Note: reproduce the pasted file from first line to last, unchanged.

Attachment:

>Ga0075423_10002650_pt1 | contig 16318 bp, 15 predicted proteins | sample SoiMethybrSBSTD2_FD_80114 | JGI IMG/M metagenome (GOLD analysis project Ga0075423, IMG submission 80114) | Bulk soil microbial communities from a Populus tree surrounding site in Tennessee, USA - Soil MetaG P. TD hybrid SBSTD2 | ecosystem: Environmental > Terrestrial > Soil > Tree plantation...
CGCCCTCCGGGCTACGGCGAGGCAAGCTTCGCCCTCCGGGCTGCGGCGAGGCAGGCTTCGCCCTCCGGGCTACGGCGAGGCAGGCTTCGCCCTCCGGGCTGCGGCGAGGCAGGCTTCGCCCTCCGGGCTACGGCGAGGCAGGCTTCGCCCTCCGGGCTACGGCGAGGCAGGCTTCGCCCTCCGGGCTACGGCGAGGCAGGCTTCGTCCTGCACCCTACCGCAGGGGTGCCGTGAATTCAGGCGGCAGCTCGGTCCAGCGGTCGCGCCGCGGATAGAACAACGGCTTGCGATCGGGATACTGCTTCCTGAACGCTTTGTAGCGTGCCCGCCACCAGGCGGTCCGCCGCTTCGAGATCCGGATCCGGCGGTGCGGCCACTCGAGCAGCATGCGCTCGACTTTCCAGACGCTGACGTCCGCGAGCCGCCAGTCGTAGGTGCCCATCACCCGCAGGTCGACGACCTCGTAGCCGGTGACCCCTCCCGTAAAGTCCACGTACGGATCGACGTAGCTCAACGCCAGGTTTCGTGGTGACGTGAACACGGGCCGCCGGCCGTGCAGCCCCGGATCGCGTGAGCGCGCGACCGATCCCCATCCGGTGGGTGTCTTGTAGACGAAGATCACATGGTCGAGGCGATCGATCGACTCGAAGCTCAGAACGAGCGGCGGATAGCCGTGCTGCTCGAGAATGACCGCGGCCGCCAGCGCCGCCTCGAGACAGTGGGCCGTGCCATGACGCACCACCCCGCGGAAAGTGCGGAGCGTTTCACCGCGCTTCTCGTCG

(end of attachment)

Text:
>Ga0075423_10002650_pt1 | contig 16318 bp, 15 predicted proteins | sample SoiMethybrSBSTD2_FD_80114 | JGI IMG/M metagenome (GOLD analysis project Ga0075423, IMG submission 80114) | Bulk soil microbial communities from a Populus tree surrounding site in Tennessee, USA - Soil MetaG P. TD hybrid SBSTD2 | ecosystem: Environmental > Terrestrial > Soil > Tree plantation...
CGCCCTCCGGGCTACGGCGAGGCAAGCTTCGCCCTCCGGGCTGCGGCGAGGCAGGCTTCGCCCTCCGGGCTACGGCGAGGCAGGCTTCGCCCTCCGGGCTGCGGCGAGGCAGGCTTCGCCCTCCGGGCTACGGCGAGGCAGGCTTCGCCCTCCGGGCTACGGCGAGGCAGGCTTCGCCCTCCGGGCTACGGCGAGGCAGGCTTCGTCCTGCACCCTACCGCAGGGGTGCCGTGAATTCAGGCGGCAGCTCGGTCCAGCGGTCGCGCCGCGGATAGAACAACGGCTTGCGATCGGGATACTGCTTCCTGAACGCTTTGTAGCGTGCCCGCCACCAGGCGGTCCGCCGCTTCGAGATCCGGATCCGGCGGTGCGGCCACTCGAGCAGCATGCGCTCGACTTTCCAGACGCTGACGTCCGCGAGCCGCCAGTCGTAGGTGCCCATCACCCGCAGGTCGACGACCTCGTAGCCGGTGACCCCTCCCGTAAAGTCCACGTACGGATCGACGTAGCTCAACGCCAGGTTTCGTGGTGACGTGAACACGGGCCGCCGGCCGTGCAGCCCCGGATCGCGTGAGCGCGCGACCGATCCCCATCCGGTGGGTGTCTTGTAGACGAAGATCACATGGTCGAGGCGATCGATCGACTCGAAGCTCAGAACGAGCGGCGGATAGCCGTGCTGCTCGAGAATGACCGCGGCCGCCAGCGCCGCCTCGAGACAGTGGGCCGTGCCATGACGCACCACCCCGCGGAAAGTGCGGAGCGTTTCACCGCGCTTCTCGTCG